Fisheries Research Articles

Decline of a blue swimmer crab (Portunus pelagicus) fishery in Western Australia - History, contributing factors and future management strategy

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Fisheries Research




Blue swimmer crabs, Portunidae, Fishery decline, Juvenile recruitment, Breeding stock, Catch prediction, Management, Decision rule framework


Aquaculture and Fisheries | Marine Biology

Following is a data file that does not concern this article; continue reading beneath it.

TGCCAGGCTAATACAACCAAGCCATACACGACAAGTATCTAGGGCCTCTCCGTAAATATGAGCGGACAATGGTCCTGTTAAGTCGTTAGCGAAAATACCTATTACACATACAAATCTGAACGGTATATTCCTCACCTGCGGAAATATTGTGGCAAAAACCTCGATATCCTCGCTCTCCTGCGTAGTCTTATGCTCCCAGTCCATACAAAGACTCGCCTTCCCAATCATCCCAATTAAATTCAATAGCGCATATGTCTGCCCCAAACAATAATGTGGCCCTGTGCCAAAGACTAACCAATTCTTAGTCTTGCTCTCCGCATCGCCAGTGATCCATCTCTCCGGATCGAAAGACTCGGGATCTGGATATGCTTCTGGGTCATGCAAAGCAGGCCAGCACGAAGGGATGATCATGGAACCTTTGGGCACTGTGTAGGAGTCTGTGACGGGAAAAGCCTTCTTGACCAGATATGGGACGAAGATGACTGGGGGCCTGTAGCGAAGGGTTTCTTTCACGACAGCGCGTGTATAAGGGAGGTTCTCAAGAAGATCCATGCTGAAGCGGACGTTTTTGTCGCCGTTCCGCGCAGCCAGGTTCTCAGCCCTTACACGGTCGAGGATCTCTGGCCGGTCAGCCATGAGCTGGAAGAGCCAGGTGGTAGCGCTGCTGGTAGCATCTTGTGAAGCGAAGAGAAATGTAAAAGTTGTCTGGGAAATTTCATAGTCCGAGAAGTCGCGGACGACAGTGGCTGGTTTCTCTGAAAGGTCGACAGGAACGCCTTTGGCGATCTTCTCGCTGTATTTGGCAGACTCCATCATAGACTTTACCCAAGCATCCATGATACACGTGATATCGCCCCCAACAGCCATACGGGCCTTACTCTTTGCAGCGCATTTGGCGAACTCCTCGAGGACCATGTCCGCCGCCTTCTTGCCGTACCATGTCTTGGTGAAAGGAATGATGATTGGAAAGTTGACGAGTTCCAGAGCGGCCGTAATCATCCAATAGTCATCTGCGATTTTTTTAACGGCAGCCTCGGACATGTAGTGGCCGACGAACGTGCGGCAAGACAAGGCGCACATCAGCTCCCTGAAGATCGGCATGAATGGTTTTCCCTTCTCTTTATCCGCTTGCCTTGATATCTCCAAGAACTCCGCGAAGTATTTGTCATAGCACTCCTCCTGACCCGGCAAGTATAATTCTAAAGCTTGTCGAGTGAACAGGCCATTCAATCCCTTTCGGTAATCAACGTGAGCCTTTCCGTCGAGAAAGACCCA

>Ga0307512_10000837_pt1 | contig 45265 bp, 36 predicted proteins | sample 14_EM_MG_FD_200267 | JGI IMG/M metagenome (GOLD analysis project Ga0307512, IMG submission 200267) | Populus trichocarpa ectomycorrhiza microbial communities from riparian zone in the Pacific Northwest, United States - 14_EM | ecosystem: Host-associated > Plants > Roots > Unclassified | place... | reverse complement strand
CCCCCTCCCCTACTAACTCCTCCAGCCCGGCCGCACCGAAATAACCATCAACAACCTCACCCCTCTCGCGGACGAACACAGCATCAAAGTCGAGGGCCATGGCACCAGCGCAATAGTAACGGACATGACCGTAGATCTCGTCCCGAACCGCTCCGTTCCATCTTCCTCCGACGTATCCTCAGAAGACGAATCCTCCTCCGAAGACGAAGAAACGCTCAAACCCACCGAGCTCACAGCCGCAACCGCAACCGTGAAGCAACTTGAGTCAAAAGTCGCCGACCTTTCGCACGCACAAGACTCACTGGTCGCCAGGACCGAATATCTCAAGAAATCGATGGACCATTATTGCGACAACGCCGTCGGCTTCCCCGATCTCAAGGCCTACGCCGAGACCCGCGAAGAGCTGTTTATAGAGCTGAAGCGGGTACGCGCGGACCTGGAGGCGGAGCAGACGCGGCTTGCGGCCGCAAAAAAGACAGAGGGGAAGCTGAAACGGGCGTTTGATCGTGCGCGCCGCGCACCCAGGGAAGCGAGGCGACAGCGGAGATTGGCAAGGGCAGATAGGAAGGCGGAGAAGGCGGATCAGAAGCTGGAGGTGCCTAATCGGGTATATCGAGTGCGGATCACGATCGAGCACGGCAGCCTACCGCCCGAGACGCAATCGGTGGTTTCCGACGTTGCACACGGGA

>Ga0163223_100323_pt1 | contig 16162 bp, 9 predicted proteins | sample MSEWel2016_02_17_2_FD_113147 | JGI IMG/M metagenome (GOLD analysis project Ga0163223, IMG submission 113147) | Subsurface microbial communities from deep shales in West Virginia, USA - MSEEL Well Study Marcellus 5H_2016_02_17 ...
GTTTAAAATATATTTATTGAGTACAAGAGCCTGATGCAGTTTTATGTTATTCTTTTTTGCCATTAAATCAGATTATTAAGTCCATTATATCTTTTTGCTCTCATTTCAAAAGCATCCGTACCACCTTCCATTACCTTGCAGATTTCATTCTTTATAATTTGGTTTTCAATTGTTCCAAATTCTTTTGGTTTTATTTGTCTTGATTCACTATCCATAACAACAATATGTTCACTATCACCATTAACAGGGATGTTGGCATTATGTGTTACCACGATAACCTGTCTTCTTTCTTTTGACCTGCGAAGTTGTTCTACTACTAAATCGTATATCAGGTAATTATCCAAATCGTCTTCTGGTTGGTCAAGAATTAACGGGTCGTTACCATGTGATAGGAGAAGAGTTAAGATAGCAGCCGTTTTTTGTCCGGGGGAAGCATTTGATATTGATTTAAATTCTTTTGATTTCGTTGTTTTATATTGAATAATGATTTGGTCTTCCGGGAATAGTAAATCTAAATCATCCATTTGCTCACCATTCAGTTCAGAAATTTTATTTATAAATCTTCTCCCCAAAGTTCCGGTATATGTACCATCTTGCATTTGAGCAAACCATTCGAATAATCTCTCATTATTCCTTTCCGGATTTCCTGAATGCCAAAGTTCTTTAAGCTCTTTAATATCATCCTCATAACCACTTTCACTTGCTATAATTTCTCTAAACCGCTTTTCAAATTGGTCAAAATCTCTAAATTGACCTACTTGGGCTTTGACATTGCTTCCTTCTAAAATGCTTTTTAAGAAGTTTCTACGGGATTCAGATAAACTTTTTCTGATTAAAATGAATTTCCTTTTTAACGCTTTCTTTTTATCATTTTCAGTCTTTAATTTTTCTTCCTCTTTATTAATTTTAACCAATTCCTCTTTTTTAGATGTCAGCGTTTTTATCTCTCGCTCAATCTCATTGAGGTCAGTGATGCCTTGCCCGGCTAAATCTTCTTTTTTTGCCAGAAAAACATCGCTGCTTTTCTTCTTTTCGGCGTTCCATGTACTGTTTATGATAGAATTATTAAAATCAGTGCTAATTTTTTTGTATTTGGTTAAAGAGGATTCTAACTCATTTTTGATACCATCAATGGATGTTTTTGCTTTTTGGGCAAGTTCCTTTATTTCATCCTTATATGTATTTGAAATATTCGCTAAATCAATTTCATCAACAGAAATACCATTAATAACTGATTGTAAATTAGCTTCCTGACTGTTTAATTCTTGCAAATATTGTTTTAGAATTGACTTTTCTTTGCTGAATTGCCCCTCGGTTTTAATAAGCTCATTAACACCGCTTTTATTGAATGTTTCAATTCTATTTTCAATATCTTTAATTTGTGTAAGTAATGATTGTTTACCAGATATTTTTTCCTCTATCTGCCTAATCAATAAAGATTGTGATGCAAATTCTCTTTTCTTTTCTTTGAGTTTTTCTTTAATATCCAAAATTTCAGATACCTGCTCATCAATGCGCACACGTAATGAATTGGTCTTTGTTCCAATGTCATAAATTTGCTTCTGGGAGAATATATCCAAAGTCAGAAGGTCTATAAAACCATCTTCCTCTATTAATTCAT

Commercial blue swimmer crab (Portunus pelagicus) catches in Cockburn Sound, Western Australia, have declined significantly since 2000, due to low stock abundance resulting in closure of the fishery in December 2006. The fishery has remained closed for 3 years with predicted catches, based on juvenile recruitment indices, indicating that recovery has been slow. Like many other blue swimmer crab fisheries, management relied on a minimum legal size set well above the size at sexual maturity to allow crabs to spawn at least once before entering the fishery to presumably provide adequate protection to the breeding stock. However, a combination of biological, environmental and fishery-dependent factors contributed to a collapse and include: (1) vulnerability to environmental fluctuations as this species is at the southern extreme of its temperature tolerance, (2) a life cycle contained within an embayment and is self-recruiting, (3) a change in fishing method from gill nets to traps which increased fishing pressure on pre-spawning females in winter and reduced egg production to one age class, (4) four consecutive years of cooler water temperatures resulting in poor recruitment and (5) continued high fishing pressure during years of low recruitment resulting in low breeding stock. The strength of recruitment (juvenile 0+) from the previous season's spawn (September to January), and the residual stock (1+) near the completion of the current fishing season, have been incorporated in an abundance index that indicates the size of the next season's breeding stock and predicts the commercial catch. This catch prediction has been used in the development of a draft decision-rule framework for the future management of this fishery to determine the appropriate amount of fishing effort. The application of this approach to research and management may assist the sustainability of other blue swimmer crab fisheries at the extreme of their natural distributions.



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